In determining whether the ALJ's decision meets this standard, the Court considers "all of the evidence that was before the ALJ, but it [does] not re-weigh the evidence." Vester v. Barnhart, 416 F.3d 886, 889 (8th Cir. 2005) (citation omitted). The Court not only considers the evidence which supports the ALJ's decision, but also the evidence that detracts from his or her decision. Perks v. Astrue, 687 F.3d 1086, 1091 (8th Cir. 2012); see also Cox v. Astrue, 495 F.3d 614, 617 (8th Cir. 2007) (Review of an ALJ's decision "extends beyond examining the record to find substantial evidence in support of the ALJ's decision; [the court must also] consider evidence in the record that fairly detracts from that decision."). In Culbertson v. Shalala, 30 F.3d 934, 939 (8th Cir. 1994), the Eighth Circuit Court of Appeals explained this standard as follows:
This standard is "something less than the weight of the evidence and it allows for the possibility of drawing two inconsistent conclusions, thus it embodies a zone of choice within which the [Commissioner] may decide to grant or deny benefits without being subject to reversal on appeal."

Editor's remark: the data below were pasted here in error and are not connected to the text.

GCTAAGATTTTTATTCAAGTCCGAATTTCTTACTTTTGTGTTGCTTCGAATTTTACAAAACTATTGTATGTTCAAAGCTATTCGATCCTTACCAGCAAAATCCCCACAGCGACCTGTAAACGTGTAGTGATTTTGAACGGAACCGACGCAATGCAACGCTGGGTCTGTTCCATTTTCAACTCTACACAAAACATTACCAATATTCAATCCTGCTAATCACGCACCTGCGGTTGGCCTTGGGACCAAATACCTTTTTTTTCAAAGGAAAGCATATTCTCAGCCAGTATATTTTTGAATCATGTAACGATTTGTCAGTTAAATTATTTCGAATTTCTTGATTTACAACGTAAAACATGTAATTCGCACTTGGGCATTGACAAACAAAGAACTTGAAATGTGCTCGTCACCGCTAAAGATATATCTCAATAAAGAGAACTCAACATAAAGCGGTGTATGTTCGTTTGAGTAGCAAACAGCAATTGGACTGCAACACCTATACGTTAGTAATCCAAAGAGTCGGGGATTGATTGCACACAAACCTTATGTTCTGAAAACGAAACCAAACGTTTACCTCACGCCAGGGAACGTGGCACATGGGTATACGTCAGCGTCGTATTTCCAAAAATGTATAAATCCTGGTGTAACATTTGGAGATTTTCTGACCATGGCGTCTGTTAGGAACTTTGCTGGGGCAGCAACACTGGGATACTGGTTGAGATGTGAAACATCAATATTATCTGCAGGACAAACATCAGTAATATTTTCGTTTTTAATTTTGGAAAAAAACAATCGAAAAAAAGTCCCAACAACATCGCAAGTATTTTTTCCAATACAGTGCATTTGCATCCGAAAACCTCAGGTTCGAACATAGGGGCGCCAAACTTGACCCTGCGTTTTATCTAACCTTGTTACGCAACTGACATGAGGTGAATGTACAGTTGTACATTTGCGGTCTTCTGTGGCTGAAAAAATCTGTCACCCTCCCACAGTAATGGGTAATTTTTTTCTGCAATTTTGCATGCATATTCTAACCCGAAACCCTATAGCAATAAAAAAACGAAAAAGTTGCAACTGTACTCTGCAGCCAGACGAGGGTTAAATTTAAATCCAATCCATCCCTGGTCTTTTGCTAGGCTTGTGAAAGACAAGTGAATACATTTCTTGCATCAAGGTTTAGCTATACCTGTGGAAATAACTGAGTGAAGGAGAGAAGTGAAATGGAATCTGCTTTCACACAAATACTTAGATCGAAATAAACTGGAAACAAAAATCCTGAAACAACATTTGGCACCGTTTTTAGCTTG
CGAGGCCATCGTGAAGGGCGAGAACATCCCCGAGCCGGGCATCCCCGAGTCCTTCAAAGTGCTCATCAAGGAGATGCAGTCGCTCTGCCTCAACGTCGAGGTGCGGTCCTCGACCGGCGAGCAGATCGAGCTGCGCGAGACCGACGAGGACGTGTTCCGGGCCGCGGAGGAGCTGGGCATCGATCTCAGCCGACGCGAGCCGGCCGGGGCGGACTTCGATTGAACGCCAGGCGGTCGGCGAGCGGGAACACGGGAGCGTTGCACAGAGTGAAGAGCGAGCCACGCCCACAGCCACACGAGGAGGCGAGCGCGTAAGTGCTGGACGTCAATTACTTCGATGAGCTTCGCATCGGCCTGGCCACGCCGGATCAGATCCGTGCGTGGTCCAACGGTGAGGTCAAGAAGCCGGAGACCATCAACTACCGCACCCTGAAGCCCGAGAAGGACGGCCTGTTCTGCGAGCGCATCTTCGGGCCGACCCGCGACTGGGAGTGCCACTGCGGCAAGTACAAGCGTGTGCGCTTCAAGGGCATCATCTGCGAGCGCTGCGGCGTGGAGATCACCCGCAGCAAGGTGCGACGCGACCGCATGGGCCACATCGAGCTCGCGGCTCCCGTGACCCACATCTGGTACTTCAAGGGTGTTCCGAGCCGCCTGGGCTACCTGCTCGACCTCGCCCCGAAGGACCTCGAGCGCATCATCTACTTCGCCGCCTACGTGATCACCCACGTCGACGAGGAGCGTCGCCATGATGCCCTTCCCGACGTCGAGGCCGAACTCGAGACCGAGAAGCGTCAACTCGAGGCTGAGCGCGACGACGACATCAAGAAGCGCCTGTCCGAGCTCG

Id. (quoting Turley v. Sullivan, 939 F.2d 524, 528 (8th Cir. 1991), in turn quoting Bland v. Bowen, 861 F.2d 533, 535 (8th Cir. 1988)). In Buckner v. Astrue, 646 F.3d 549 (8th Cir. 2011), the Eighth Circuit further explained that a court "will not disturb the denial of benefits so long as the ALJ's decision falls within the available zone of choice.'" Id. at 556 (quoting Bradley v. Astrue, 528 F.3d 1113, 1115 (8th Cir. 2008)). "An ALJ's decision is not outside that zone of choice simply because [a court] might have reached a different conclusion had [the court] been the initial finder of fact.'" Id. Therefore, "even if inconsistent conclusions may be drawn from the evidence, the agency's decision will be upheld if it is supported by substantial evidence on the record as a whole." Guilliams v. Barnhart, 393 F.3d 798, 801 (8th Cir. 2005) (citing Chamberlain v. Shalala, 47 F.3d 1489, 1493 (8th Cir. 1995)); see also Wildman v. Astrue, 596 F.3d 959, 964 (8th Cir. 2010) ("If substantial evidence supports the ALJ's decision, we will not reverse the decision merely because substantial evidence would have also supported a contrary outcome, or because we would have decided differently."); Moore v. Astrue, 572 F.3d 520, 522 (8th Cir. 2009) ("If there is substantial evidence to support the Commissioner's conclusion, we may not reverse even though there may also be substantial evidence to support the opposite conclusion.' Clay v. Barnhart, 417 F.3d 922, 928 (8th Cir. 2005).").